Becoming confident and familiar with your gear also takes place during this time. You will learn to trust your gear. The draws, rope, and harness all have to meet minimum safety requirements to be sold and used. By using these more and more, you will become more sure that they will function properly. Trust your gear.

7. Get Better At Clipping In

Increasing your skill at clipping in will have you feeling confident that you can get to the next clip safely and not take a huge fall. If clipping in is slow and cumbersome for you to do still, I highly recommend practicing this.

Clips can be spaced 2-3 meters apart (6 to 10 feet) on average. If you are having troubles clipping in to the next draw, you will be extending the time and therefore the likelihood that you will fall off from that distance. Remember, you will fall twice the distance between you and the last clip. Falling from 10 feet above your last clip will be a 20 foot fall in total.

Practicing clipping and being able to do it blindfolded will lower the chance that you will fall from large distances. You will be able to clip into the next draw and be on your way without a second thought.

8. Attempt Routes Harder Than You Can Climb

If you are unable to get over your anxiety and physically let go fo the route, this tip is the tip for you. Climb a route outside of your current climbing ability. By starting something you are physically unable to finish, you will fall. However, you may not be able to control when you do and therefore you may take a larger fall than you would if you chose what spot to fall on.

This is beneficial to do once you have already become comfortable with varying distances in the gym. The randomization fo when you take a fall will get you comfortable for actually falling on routes. In the real world you will not have the luxury of choosing when you are going to peel off of a route.

9. Start Falling Outside

Once you are very comfortable with clipping in and falling in the gym, it is time to start falling outside.

As mentioned previously, some climbers feel that falling outside is completely different and more nerve wrecking than falling in the gym. I tend to agree with this. However, if you have followed all of the other tips up until this point, you have nothing to worry about.

By falling all of those times in the gym, you will have built a great base for falling outside. You technique will be on point, you will be confident with your belayer, and you will trust your gear.

The main difference when to consider falling outside is what is beneath you. With the gym, you likely did not have to worry about anything being beneath you. Outside it will be critical to identify no fall zones. zones where you do not want to take a fall due to some underlying feature.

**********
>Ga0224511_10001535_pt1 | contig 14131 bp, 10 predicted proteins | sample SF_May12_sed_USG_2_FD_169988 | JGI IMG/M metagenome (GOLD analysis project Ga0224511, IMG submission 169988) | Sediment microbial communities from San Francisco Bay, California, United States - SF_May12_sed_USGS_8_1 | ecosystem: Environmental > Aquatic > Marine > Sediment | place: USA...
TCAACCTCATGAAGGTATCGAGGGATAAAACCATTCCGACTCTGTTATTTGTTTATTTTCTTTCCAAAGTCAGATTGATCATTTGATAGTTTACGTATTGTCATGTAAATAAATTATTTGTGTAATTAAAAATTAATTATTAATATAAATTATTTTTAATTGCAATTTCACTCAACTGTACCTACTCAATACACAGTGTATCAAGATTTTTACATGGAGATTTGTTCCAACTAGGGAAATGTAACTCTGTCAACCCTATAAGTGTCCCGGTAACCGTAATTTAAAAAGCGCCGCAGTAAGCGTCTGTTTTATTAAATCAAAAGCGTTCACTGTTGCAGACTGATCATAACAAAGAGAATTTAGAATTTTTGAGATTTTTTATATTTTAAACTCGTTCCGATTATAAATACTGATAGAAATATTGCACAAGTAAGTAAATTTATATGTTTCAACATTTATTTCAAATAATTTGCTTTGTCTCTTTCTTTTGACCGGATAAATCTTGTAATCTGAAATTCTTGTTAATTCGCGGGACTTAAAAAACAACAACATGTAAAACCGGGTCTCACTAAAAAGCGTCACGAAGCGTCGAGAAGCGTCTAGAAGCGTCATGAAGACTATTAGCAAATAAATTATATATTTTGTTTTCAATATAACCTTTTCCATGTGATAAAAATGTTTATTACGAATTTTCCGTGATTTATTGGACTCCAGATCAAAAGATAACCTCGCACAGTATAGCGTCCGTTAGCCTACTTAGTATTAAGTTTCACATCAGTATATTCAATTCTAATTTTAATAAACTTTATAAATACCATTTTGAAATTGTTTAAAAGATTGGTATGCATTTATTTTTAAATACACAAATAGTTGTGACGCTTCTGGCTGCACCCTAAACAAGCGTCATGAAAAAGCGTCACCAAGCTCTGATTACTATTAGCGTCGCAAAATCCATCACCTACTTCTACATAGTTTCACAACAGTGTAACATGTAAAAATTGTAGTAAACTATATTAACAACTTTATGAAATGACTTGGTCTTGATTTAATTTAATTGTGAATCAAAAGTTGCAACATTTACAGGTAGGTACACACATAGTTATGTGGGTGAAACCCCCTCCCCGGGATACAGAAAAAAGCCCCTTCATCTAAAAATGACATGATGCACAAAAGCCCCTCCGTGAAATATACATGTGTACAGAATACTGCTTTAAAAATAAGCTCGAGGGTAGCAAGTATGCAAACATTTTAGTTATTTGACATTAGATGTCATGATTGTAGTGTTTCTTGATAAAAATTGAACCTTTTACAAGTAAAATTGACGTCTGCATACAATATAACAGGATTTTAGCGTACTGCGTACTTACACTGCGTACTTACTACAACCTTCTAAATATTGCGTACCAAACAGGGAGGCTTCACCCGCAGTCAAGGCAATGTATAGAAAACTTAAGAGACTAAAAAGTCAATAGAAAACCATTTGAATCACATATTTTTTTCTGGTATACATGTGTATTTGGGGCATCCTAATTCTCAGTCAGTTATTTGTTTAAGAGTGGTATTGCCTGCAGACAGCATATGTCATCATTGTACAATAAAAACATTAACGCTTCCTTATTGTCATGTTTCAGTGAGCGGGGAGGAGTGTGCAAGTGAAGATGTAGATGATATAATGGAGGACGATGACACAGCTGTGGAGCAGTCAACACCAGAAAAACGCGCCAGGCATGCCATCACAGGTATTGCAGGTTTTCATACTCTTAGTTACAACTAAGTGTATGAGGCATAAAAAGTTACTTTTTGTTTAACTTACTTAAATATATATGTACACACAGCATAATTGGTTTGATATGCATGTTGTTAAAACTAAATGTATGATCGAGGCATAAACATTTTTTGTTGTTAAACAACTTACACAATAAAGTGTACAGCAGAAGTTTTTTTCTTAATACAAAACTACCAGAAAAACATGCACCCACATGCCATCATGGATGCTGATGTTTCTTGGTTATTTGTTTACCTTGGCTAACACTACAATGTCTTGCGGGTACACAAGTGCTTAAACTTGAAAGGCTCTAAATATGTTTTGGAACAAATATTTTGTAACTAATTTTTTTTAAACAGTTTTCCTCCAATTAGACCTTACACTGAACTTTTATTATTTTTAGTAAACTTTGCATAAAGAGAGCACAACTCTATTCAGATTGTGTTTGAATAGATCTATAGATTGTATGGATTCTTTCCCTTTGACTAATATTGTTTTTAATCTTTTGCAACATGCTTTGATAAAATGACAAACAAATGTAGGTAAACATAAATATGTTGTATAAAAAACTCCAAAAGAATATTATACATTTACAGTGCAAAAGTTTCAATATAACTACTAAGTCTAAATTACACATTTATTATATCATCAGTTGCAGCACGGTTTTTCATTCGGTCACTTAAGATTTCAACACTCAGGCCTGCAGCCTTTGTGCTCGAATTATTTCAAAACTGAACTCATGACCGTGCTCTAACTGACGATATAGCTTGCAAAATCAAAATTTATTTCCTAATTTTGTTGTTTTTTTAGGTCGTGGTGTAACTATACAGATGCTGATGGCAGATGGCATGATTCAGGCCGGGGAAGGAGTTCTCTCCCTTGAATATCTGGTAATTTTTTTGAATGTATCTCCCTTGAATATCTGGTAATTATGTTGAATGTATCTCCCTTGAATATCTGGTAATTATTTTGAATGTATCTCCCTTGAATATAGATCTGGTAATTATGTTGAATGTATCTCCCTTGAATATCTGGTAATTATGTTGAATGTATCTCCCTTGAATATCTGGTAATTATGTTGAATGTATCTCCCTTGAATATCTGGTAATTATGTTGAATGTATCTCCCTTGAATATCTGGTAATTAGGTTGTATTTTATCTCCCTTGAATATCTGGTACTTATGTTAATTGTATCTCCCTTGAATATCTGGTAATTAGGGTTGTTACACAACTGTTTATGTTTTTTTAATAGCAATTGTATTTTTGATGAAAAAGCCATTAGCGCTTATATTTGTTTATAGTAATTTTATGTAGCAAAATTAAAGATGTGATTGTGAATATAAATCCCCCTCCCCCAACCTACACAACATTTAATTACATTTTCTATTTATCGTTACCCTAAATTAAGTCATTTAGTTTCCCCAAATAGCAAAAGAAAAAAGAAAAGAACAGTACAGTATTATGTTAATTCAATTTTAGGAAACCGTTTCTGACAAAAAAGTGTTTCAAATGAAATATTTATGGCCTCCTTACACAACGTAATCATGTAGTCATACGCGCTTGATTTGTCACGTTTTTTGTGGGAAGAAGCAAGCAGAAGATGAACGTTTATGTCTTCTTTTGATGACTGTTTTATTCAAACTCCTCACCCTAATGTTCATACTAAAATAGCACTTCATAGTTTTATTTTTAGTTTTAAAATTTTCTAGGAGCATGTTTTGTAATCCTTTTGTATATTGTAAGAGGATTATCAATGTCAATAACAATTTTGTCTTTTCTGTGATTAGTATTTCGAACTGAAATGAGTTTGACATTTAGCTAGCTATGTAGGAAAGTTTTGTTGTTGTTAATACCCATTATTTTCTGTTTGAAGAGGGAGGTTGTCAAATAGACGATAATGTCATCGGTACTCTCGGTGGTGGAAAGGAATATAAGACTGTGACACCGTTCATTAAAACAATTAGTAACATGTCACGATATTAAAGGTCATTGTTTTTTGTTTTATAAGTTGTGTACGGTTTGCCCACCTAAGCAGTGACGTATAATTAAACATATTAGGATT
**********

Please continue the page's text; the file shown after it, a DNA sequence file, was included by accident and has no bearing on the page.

If you identify a no fall zone due to sharp rocks below, this may be the one time that you will need to push off of the wall. Pushing off of the wall may allow you to avoid the rocks; however, watch out as you be taking a whipper. A whipper is where you pendulum your self back into the wall.

If this happens, just be sure to stop yourself with your feet first and then your hands. This should only happen in rare cases but it something that you should be made aware of. Catching the face of the wall a little hard is much better than falling on sharp rocks.

To avoid this your first time out, try to find overhangs or flat vertical faces to climb on. That will eliminate the need to even worry about that.

10. Focus On Climbing And Not Clipping

The last tip that was given to me to help me get over my fear of falling is to focus on the climb and not the clips. By focusing on clipping you will not be able to climb at your true ability and will stress yourself out. If you have followed tip number 7, clipping should be second nature for you.

Climbing is such a fun sport and lifestyle to worry about the little things. Focus on making the moves and enjoying the moment. If you fall off then so be it. When the opportunity to clip in arises, do it and move on.

Climbing isn’t about clipping, its about sending the route. Don’t stress too much about where you are in relation to your last clip. Focus on what comes next. Do this, and you will greatly reduce the anxiety you have towards falling.

The bottom line? The only way to truly get over your fear of falling when lead climbing is to practice taking falls. Having an experienced belayer that you trust will help you mentally when taking your first few falls. starting with smaller and more controlled falls first will help you build confidence for longer falls.


Hi, I'm Rex! I have been into everything outdoors for as long as I can remember. Climbing became a huge part of my life in college and I hope to share everything I have learned on this website to help fellow passionate climbers.

Recent Posts